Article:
As I sit here eating raspberry frogs from a ‘bulk buy’ packet, I can’t help but think back to the time I spent studying nutrition at university.
One memory that has stuck with me from this experience (obviously it’s not the nutrition part…) is a picture from the back of one of my textbooks. The picture was of a family surrounded by all the food they would consume in a year. The image showed a smiling couple from the 80s, along with large hair, 2.3 kids, 50 dead chickens, 100 cans of peas, and enough sugar to keep me very, very happy.
Red frogs aside, I know that my own diet is reasonable. However if all the food I ate in a year was presented in front of me in a ‘Hoarders’ style TV show, I know I would probably do some self-reflecting. At least I might buy a smaller packet of raspberry frogs. (For those who don’t know what Hoarders is: Congratulations. You are intellectually superior.)
A scary thought, is that the show (the imaginary one from the last paragraph) wouldn’t even truly reflect all that I have consumed in the year. Just the FOOD that I’ve consumed. Just think of all of the other ‘stuff’ in my life that I don’t eat. Stuff that I accumulate just to put around me. Or on me. For example, it is a ridiculous, but very real fact, that I own more than 50 dresses. Yes I do, and I’m not proud of it. I’ve tried many tactics to make this not the case. I throw out bags of them each year… I lend them to people hoping they’ll forget and keep them. One cosolation is that many of them come from op-shops, which assists to diminish my Environmental Dress Guilt (EDG). But still… so many dresses.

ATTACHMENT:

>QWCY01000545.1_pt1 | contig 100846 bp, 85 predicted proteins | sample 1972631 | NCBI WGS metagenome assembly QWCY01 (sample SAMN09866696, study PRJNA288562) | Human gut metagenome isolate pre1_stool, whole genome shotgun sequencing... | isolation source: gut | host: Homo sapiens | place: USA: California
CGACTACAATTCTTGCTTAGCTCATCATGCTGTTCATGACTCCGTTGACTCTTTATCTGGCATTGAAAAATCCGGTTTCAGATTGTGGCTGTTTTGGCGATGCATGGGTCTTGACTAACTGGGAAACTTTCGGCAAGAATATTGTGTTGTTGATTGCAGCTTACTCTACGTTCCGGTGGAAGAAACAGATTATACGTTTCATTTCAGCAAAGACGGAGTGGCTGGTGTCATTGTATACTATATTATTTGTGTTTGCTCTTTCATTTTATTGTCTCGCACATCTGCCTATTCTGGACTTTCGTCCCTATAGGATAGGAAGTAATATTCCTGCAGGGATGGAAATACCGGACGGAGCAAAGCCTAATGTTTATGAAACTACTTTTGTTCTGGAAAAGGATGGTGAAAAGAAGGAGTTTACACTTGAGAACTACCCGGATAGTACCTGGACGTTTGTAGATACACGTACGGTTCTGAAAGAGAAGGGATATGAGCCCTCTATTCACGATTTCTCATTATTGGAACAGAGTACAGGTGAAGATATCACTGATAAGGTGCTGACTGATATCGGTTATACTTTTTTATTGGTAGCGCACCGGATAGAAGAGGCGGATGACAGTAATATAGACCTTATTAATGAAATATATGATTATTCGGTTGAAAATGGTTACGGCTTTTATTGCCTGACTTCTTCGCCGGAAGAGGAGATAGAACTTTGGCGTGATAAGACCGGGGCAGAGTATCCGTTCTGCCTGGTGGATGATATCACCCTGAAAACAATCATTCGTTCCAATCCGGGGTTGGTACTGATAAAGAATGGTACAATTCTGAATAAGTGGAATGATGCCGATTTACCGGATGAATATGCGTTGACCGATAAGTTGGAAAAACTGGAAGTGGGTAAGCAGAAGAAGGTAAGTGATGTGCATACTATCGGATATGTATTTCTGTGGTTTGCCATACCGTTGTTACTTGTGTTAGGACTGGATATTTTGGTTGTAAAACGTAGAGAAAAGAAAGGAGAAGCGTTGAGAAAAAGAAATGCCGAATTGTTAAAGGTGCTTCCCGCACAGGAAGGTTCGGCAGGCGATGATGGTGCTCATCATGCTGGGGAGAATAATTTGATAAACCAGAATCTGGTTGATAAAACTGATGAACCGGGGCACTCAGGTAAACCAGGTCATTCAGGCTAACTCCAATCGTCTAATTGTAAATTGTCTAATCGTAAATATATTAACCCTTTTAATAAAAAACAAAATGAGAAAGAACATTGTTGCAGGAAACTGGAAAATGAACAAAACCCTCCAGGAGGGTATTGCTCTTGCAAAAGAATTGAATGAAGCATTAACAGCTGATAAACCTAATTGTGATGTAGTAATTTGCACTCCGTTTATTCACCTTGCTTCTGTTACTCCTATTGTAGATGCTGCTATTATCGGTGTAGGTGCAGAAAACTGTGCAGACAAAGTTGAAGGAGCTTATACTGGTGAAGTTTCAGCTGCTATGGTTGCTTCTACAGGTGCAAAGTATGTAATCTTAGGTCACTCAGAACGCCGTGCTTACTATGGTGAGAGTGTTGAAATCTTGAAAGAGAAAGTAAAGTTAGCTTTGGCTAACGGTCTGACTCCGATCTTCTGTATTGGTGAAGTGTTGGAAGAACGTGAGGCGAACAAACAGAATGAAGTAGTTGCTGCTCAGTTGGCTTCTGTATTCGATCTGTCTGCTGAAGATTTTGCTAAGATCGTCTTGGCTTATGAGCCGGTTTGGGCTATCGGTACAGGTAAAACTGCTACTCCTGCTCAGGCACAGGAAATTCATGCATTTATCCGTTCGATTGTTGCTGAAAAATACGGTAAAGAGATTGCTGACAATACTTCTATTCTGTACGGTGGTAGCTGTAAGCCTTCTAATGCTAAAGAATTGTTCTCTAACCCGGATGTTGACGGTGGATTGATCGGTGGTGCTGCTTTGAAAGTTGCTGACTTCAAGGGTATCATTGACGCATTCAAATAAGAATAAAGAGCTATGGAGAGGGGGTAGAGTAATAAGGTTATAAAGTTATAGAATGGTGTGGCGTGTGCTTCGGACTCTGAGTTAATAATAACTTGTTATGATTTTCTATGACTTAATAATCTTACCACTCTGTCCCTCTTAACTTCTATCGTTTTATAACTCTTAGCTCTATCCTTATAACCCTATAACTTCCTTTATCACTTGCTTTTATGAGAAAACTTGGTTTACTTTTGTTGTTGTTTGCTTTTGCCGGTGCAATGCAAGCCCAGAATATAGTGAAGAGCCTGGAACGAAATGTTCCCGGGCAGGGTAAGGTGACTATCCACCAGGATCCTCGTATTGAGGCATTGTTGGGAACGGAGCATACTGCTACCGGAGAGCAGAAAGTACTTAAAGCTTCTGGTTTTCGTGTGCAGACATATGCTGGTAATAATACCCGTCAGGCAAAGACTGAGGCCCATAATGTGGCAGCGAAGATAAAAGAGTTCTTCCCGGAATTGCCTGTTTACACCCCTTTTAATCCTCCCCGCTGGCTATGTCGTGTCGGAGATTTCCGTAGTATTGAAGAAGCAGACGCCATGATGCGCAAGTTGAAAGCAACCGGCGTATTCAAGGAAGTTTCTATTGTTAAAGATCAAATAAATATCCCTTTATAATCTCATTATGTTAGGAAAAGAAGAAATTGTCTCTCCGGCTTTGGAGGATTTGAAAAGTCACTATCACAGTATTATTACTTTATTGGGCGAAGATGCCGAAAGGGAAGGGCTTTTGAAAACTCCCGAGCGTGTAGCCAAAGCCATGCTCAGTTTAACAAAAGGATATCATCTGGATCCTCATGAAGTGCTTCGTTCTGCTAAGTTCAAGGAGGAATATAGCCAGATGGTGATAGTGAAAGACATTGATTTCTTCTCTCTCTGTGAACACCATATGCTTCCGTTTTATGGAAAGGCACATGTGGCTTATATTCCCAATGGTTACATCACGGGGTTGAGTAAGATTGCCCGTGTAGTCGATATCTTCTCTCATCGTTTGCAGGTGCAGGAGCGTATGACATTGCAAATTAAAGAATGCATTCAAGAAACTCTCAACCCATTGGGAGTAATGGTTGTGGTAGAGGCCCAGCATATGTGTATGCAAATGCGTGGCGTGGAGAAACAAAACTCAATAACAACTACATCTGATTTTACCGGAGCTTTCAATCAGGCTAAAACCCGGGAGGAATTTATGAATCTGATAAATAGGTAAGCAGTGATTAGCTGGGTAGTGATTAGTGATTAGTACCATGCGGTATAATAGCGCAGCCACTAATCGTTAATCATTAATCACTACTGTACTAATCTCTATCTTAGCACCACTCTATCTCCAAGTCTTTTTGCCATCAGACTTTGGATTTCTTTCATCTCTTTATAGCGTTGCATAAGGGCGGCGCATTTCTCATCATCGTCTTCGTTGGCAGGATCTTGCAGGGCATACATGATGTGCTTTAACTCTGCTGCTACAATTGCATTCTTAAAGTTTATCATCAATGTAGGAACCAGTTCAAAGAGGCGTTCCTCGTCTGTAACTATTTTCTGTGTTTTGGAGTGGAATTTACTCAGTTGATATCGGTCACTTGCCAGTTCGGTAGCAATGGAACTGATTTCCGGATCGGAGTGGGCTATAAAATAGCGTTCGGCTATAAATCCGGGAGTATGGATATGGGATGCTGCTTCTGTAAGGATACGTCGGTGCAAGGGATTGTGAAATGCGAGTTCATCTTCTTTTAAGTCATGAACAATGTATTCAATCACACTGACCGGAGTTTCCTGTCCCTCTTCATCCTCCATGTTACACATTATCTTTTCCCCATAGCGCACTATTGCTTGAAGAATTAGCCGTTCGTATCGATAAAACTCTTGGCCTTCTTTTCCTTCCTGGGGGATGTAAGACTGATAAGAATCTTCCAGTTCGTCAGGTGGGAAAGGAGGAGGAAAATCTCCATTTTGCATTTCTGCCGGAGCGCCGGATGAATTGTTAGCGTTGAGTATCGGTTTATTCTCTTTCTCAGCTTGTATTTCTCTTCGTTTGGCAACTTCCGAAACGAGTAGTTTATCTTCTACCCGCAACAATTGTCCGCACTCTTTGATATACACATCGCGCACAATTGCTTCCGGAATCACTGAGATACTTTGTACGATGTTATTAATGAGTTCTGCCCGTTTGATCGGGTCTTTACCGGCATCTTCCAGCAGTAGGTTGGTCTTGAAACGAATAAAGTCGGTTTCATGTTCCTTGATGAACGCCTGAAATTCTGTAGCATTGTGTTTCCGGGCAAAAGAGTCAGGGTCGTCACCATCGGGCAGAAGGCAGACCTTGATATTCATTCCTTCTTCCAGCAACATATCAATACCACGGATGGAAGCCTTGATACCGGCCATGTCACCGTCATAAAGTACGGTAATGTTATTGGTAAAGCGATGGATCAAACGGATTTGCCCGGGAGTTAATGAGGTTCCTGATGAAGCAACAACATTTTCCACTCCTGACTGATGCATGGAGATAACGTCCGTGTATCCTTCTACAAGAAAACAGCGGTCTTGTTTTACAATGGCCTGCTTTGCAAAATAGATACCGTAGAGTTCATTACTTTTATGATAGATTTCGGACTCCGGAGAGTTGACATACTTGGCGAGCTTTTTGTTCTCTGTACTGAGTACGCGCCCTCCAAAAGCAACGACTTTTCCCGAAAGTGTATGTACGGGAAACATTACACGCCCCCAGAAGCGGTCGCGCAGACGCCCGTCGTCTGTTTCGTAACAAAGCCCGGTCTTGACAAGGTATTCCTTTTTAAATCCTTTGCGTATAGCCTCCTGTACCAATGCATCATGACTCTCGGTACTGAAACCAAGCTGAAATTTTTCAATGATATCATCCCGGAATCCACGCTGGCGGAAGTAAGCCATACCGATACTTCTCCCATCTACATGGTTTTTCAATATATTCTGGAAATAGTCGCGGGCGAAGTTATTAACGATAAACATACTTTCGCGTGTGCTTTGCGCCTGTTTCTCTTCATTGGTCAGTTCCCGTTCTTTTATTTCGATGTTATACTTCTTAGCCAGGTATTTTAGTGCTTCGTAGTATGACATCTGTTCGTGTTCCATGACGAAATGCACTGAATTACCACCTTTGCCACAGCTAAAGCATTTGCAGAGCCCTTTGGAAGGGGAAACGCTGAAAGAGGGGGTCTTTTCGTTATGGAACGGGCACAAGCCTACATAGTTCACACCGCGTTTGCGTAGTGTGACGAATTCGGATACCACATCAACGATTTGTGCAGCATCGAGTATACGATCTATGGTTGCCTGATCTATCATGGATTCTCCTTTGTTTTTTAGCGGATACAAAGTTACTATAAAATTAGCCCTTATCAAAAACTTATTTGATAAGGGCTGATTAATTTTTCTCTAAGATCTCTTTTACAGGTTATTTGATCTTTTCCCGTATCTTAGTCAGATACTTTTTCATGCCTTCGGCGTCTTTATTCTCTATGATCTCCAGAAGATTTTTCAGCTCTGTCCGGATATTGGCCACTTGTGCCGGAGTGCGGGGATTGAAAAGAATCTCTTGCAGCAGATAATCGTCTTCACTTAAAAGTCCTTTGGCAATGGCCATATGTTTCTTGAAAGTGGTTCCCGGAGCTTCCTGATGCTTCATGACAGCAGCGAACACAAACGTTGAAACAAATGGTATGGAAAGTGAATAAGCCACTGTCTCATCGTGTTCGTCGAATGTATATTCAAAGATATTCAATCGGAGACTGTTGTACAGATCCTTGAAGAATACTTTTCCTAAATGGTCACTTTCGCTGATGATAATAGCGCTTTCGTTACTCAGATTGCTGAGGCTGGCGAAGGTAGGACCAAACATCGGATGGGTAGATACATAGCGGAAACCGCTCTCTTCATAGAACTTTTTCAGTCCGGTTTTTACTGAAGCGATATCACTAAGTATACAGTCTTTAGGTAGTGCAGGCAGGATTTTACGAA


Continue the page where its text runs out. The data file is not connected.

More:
Before you judge, let me just say that this accumulation of ‘stuff’ isn’t a reflection of my greed and need for more more MORE!! What I like to think, is that the ‘stuff’ is a result of the ever-present sentimentality that rules my life.
Sentimentality is a funny disease. To understand, you need to know that people severely affected by ‘sentimentality’, are able (and likely) to develop an emotional attachment to anything. I mean ANYTHING. I could collect a blue bucket from the side of the road today, and tomorrow it will have become “that special blue bucket I got it that time from the side of the road that time, remember?” I’ll associate some romantic story with the experience (such as stopping the car to get it), and next thing you know I have this blue bucket forever.
Christmas is an especially tricky time for those with sentimentality, because it’s a time when people give you even more ‘stuff’. An anonymous colleague once told me a story about a teapot that she’d received as a gift, which she decided to ‘re-gift’ to another friend. However when the second friend opened the gift, they found a Christmas card inside the teapot from the original gifter to my colleague.
What struck me about this story is how far removed this is from something I’d be capable of. Whether I liked the teapot or not, it would stay with me for the rest of my foreseeable life. Not because I like tea (though I do!). Not for any reason other than that I am affected of a disorder that touches many, but is largely a space-wasting mystery.